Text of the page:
Haiti: Cholera Emergency is Not Over

Cases still increasing in North and South of country

The emergency is not over and every department in the country is now affected.

Haiti 2010 © Aurelie Baumel/MSF

MSF staff treat a child suffering from cholera-like symptoms in Sarthe.

The cholera epidemic in Haiti has stabilized in the Artibonite region, but continues to spread in the northern and southern parts of the country. The emergency is not over and every department in the country is now affected.  This past week, more than 1,850 patients with cholera and cholera-like symptoms were treated every day in MSF and MSF-supported structures.

Doctors Without Borders/Médecins Sans Frontières (MSF) continues to operate 47 cholera treatment centers (CTCs) throughout Haiti and is planning on opening more in the near future to serve areas that are newly confronting the disease. CTCs should open soon in the southern towns of Les Cayes and Jeremie. Additional exploratory missions, as well as communications programs that have the goal of educating populations about the nature of and treatment for cholera, are being conducted elsewhere in the same region.

Overall, MSF has more than 4,000 staff members working on cholera in Haiti, and MSF teams have treated more than 75,000 patients since the start of the epidemic. Some 13,000 new patients presented in the past week across the country.

In Port-au-Prince, there was a big spike in the case load at the beginning of last week. Traffic in the capital was snarled and mobility was limited during the days of unrest that followed the announcement of the preliminary results of the presidential election. Overall, the numbers at MSF’s CTCs in the city jumped from 2,000 new cases two weeks ago to 4,100 cases last week, though the rate of progression slowed this past weekend when the situation in the capital stabilized. Overall, MSF’s cholera teams have treated more than 21,000 people in the capital in the past two months.

In the Nord department, there were more than 3,500 new cases last week, but there wasn’t the same kind of rapid increase as there was in Port-au-Prince. Overall, the situation in the department seems to be stabilizing as the numbers of new cases plateau.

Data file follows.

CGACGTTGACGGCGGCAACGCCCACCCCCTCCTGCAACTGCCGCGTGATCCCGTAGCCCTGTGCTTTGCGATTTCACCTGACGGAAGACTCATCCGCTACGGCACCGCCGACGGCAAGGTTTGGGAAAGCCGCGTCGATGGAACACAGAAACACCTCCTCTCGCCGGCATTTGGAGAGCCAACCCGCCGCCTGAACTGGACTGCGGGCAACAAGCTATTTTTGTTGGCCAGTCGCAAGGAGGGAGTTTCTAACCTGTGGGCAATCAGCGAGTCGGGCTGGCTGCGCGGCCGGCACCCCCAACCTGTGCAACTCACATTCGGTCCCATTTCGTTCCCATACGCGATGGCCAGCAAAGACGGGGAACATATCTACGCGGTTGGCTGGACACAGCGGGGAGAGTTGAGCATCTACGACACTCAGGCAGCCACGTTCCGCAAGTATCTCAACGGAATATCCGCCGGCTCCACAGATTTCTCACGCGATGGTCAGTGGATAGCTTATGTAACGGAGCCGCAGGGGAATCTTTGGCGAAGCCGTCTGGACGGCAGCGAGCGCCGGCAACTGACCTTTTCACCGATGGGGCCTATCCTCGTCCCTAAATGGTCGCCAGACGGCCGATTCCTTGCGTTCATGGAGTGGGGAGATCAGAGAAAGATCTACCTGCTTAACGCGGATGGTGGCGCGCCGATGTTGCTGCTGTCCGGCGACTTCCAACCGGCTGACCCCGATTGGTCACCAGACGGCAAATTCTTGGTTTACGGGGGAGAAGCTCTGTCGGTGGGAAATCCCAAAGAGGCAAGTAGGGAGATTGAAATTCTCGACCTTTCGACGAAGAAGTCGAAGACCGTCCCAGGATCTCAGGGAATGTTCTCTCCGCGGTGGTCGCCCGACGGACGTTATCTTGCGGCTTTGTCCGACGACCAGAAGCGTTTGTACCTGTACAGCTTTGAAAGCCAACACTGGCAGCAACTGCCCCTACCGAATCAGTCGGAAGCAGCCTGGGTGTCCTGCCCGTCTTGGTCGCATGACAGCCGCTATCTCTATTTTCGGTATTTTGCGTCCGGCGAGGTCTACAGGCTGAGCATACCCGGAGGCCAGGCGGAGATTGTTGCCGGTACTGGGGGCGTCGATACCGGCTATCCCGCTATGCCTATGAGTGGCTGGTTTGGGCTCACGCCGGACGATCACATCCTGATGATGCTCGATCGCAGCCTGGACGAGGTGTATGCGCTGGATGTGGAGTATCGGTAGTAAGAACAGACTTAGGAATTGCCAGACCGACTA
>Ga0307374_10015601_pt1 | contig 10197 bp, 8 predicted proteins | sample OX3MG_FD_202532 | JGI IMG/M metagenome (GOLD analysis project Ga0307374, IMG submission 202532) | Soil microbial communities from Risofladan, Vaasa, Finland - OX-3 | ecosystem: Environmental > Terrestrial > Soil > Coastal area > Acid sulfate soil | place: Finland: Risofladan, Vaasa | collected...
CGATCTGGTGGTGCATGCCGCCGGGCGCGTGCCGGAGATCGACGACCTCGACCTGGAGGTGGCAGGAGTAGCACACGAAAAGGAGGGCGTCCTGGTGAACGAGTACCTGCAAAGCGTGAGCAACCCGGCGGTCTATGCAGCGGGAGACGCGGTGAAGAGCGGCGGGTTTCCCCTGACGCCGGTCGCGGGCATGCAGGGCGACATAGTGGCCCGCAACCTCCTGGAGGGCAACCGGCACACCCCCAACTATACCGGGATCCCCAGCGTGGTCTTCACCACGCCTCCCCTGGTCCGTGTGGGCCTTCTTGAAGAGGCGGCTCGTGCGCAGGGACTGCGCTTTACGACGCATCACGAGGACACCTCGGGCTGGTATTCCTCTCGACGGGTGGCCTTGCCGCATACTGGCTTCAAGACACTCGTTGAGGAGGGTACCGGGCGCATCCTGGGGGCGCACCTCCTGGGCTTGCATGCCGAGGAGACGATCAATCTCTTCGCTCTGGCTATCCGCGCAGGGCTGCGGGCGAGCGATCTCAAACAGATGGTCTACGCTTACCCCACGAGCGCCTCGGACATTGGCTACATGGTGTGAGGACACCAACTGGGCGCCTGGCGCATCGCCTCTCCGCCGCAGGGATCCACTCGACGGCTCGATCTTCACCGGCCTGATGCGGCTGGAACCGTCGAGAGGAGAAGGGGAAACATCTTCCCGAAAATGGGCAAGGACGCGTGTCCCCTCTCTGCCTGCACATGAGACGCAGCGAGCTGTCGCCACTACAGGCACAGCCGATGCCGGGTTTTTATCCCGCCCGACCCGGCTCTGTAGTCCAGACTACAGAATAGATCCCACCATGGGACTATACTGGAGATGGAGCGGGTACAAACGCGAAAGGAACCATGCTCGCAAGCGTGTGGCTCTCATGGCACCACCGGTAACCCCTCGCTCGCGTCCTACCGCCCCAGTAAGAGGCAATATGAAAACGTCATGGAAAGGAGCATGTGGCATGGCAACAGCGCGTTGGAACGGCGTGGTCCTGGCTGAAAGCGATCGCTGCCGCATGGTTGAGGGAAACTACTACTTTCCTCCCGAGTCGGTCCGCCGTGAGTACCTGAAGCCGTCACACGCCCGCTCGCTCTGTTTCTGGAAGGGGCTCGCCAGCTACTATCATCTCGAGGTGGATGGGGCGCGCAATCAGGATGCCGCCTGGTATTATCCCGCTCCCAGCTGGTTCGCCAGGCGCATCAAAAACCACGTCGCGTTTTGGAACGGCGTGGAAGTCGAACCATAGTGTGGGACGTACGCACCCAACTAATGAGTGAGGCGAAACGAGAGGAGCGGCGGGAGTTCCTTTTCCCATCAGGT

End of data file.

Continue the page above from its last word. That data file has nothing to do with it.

In the Nord Ouest department, MSF treated more than 1,100 new cases last week. That brings the overall number of cases in the area to approximately 7,000, but the caseload seems to be stabilizing there, as well. The same goes for the northern parts of the Artibonite region, where the epidemic began. In the southern part of Artibonite, the numbers actually began to drop last week. Overall, there were 1,200 new cases in the whole of the region, pushing the totals there above 26,000.

There were also 250 new cases in the Ouest department, not including Port-au-Prince; and in southern Haiti there were more than 100 new cases in the Sud Est department; 130 in the Sud department; and 200 in Nippes, where there had not been any cases previously.

The overall case fatality rate remains below two percent, but MSF continues to press efforts to educate communities—particularly those where the disease is just now appearing—about cholera, its causes, and its treatment in hopes of assuaging fears and helping people understand why new CTCs are crucial to treat patients and arrest the spread of the disease. “In places where we’ve been able to effectively communicate with communities, we have seen some stabilization and even some decrease in the numbers of new cases,” said Delphine Chedorge, MSF’s head of mission in Haiti. “This is a crucial aspect of the cholera response, because people need to know what they are dealing with, what they can do to help people who have contracted the disease, and how they can avoid contracting it in the first place.”

“It is hardly surprising that people would be anxious about cholera when it appears in their communities for the first time,” she continued. “But as we tend to the new cases that present at our programs and that our explo teams find in areas that haven’t had medical services until now, we also need to make people understand that opening new CTCs in or near their towns and villages can help stop the spread of the disease—protecting their communities, rather than endangering them.”